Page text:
December 18, 2002
At ground level, the first impression may be that of a hawker, whose job is to differentiate himself from the zillions of hawkers in the medina so that he can lure you in. There is a kitchen selling food to go, the same kitchen that would be cooking our items, though we would be sitting two levels up in the balcony seating. This is not a large space, but there is room for a few tables under awnings. It was raining heavily, so we were thankful that there were no leaks in the awnings! Our table overlooked the inside of the Bab Boujeloud and the street below. What an opera that Fes is from this vantage point! There’s the stream of tourists checking into the budget hotel across the way. There's the donkey carts plunging through the mass of humanity. There's the woman hanging her wash on her rooftop even during the torrential downpour. There's the shopkeeper broomsticking the underside of his storefront awning, sending cascades of water onto his blackboard specials sign.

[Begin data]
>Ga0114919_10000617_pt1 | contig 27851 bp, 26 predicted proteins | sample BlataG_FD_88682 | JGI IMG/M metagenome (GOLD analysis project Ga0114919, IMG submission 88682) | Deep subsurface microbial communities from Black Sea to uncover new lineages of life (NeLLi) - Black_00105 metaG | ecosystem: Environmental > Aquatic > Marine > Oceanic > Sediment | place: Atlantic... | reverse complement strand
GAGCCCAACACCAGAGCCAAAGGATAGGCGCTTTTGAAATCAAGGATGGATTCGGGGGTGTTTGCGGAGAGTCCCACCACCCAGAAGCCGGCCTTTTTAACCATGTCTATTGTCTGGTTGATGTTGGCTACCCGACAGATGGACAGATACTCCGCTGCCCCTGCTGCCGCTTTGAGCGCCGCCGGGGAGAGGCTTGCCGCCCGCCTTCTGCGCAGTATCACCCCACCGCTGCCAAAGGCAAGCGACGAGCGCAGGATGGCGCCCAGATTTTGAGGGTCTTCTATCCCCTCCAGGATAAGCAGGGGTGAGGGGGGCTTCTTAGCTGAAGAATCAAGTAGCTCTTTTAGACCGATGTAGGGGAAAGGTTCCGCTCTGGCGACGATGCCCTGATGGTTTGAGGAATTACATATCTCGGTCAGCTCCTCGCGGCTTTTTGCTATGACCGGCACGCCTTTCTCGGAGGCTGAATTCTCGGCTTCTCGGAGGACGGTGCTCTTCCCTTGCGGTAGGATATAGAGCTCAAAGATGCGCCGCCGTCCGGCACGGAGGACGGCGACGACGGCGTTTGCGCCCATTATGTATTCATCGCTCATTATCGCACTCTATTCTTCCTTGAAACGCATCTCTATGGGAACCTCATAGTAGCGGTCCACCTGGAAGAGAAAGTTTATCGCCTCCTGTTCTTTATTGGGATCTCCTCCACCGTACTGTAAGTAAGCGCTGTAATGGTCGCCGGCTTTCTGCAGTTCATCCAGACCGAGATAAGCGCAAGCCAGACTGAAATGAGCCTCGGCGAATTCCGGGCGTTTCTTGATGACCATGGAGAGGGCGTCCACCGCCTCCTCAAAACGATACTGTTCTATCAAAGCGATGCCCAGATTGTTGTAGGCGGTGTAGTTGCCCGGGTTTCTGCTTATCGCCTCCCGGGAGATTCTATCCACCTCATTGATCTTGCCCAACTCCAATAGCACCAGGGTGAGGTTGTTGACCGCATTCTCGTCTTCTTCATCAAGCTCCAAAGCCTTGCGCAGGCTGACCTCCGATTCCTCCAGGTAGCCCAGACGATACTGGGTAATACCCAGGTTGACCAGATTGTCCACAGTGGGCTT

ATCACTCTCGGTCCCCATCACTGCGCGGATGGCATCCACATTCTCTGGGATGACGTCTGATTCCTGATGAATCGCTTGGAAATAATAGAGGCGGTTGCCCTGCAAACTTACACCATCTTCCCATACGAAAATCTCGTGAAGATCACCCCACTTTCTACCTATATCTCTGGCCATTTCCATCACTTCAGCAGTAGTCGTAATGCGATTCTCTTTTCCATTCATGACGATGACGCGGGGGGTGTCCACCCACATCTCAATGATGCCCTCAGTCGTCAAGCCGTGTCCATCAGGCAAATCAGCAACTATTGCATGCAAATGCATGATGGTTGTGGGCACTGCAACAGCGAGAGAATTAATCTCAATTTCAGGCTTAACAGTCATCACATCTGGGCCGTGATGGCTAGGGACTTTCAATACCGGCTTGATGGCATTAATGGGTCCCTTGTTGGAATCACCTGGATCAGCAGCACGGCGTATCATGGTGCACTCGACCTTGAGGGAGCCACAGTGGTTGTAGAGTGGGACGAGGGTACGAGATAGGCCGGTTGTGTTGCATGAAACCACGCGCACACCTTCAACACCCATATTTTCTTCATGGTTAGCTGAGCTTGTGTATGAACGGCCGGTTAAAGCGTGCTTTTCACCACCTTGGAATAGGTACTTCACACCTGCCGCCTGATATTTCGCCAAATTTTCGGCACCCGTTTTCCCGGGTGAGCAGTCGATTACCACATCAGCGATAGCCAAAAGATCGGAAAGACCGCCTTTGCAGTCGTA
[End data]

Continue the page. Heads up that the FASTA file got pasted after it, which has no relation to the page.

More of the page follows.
Oh I almost forgot, there's food to be had at La Kasbah. We both ordered a full menu meal, as it was late afternoon and this meal would be the equivalent of lunch and dinner for us. We ordered harira soup, a delicious thick soup that is popular in Morocco. No wonder, it is thick with lentils, vegetables, and minestrone-like broth. A basket of chewy bread, similar to thick pita disks, is accompanied by flavorful ratatouille spread. I ordered a considerable dish of couscous with tender chicken, boiled vegetables, raisins and caramelized onions. The dish was simultaneously sweet and hearty, tasty and filling. I also had a large Orangina drink (I love the French influence upon Morocco!), a dish of unpeeled fruit, something called gazelle horn cake, and a delicious hot tea with spearmint leaves and lots of sugar. The mint tea looks like someone just stuck a green plant in a glass of water, but it is a most memorable treat to this palate.
It is still daylight, so no locals were dining here during Ramadan. Since we were well above the crowds, we could dine without upsetting the local sensibilities. The waiter did not seem to mind serving us, though he had to climb up and down lots of stairs to serve us. At various points during our meal, a fellow turned on a small TV set (watching a big soccer match?) and another guy laid out his prayer rug towards Mecca and prayed for a few minutes. There is another interior dining room one level below the balcony; no one was there this afternoon except for a couple of young backpacker types smoking and hanging out.
From journal Bill in Morocco - FEZ (FES)